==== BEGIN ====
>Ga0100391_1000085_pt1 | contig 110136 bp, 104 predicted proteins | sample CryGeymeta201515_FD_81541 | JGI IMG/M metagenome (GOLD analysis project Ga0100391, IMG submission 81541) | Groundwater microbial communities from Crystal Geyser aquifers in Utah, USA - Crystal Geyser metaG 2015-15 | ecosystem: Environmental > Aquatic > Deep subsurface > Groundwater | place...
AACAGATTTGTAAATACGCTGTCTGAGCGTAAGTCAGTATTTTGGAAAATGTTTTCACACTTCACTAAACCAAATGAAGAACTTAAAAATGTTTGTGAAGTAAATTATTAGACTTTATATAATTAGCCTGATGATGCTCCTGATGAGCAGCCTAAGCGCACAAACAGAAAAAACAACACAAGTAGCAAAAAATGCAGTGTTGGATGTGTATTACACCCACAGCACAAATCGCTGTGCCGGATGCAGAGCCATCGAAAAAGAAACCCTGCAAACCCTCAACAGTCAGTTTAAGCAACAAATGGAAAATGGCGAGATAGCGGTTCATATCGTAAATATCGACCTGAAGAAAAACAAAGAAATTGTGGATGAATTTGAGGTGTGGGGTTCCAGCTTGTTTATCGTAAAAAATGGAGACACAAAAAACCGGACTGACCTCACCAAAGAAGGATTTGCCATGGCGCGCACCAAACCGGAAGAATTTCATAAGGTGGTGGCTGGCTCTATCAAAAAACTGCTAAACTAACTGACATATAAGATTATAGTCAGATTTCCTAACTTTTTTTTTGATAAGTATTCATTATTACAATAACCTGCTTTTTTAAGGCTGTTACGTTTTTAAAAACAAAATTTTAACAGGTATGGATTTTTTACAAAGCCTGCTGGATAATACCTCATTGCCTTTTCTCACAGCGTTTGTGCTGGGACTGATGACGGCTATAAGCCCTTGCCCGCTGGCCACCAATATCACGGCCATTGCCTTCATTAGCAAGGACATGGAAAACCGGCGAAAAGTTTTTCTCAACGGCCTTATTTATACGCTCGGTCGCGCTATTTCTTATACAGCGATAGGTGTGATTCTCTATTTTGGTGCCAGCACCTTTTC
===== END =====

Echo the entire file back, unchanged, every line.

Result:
>Ga0100391_1000085_pt1 | contig 110136 bp, 104 predicted proteins | sample CryGeymeta201515_FD_81541 | JGI IMG/M metagenome (GOLD analysis project Ga0100391, IMG submission 81541) | Groundwater microbial communities from Crystal Geyser aquifers in Utah, USA - Crystal Geyser metaG 2015-15 | ecosystem: Environmental > Aquatic > Deep subsurface > Groundwater | place...
AACAGATTTGTAAATACGCTGTCTGAGCGTAAGTCAGTATTTTGGAAAATGTTTTCACACTTCACTAAACCAAATGAAGAACTTAAAAATGTTTGTGAAGTAAATTATTAGACTTTATATAATTAGCCTGATGATGCTCCTGATGAGCAGCCTAAGCGCACAAACAGAAAAAACAACACAAGTAGCAAAAAATGCAGTGTTGGATGTGTATTACACCCACAGCACAAATCGCTGTGCCGGATGCAGAGCCATCGAAAAAGAAACCCTGCAAACCCTCAACAGTCAGTTTAAGCAACAAATGGAAAATGGCGAGATAGCGGTTCATATCGTAAATATCGACCTGAAGAAAAACAAAGAAATTGTGGATGAATTTGAGGTGTGGGGTTCCAGCTTGTTTATCGTAAAAAATGGAGACACAAAAAACCGGACTGACCTCACCAAAGAAGGATTTGCCATGGCGCGCACCAAACCGGAAGAATTTCATAAGGTGGTGGCTGGCTCTATCAAAAAACTGCTAAACTAACTGACATATAAGATTATAGTCAGATTTCCTAACTTTTTTTTTGATAAGTATTCATTATTACAATAACCTGCTTTTTTAAGGCTGTTACGTTTTTAAAAACAAAATTTTAACAGGTATGGATTTTTTACAAAGCCTGCTGGATAATACCTCATTGCCTTTTCTCACAGCGTTTGTGCTGGGACTGATGACGGCTATAAGCCCTTGCCCGCTGGCCACCAATATCACGGCCATTGCCTTCATTAGCAAGGACATGGAAAACCGGCGAAAAGTTTTTCTCAACGGCCTTATTTATACGCTCGGTCGCGCTATTTCTTATACAGCGATAGGTGTGATTCTCTATTTTGGTGCCAGCACCTTTTC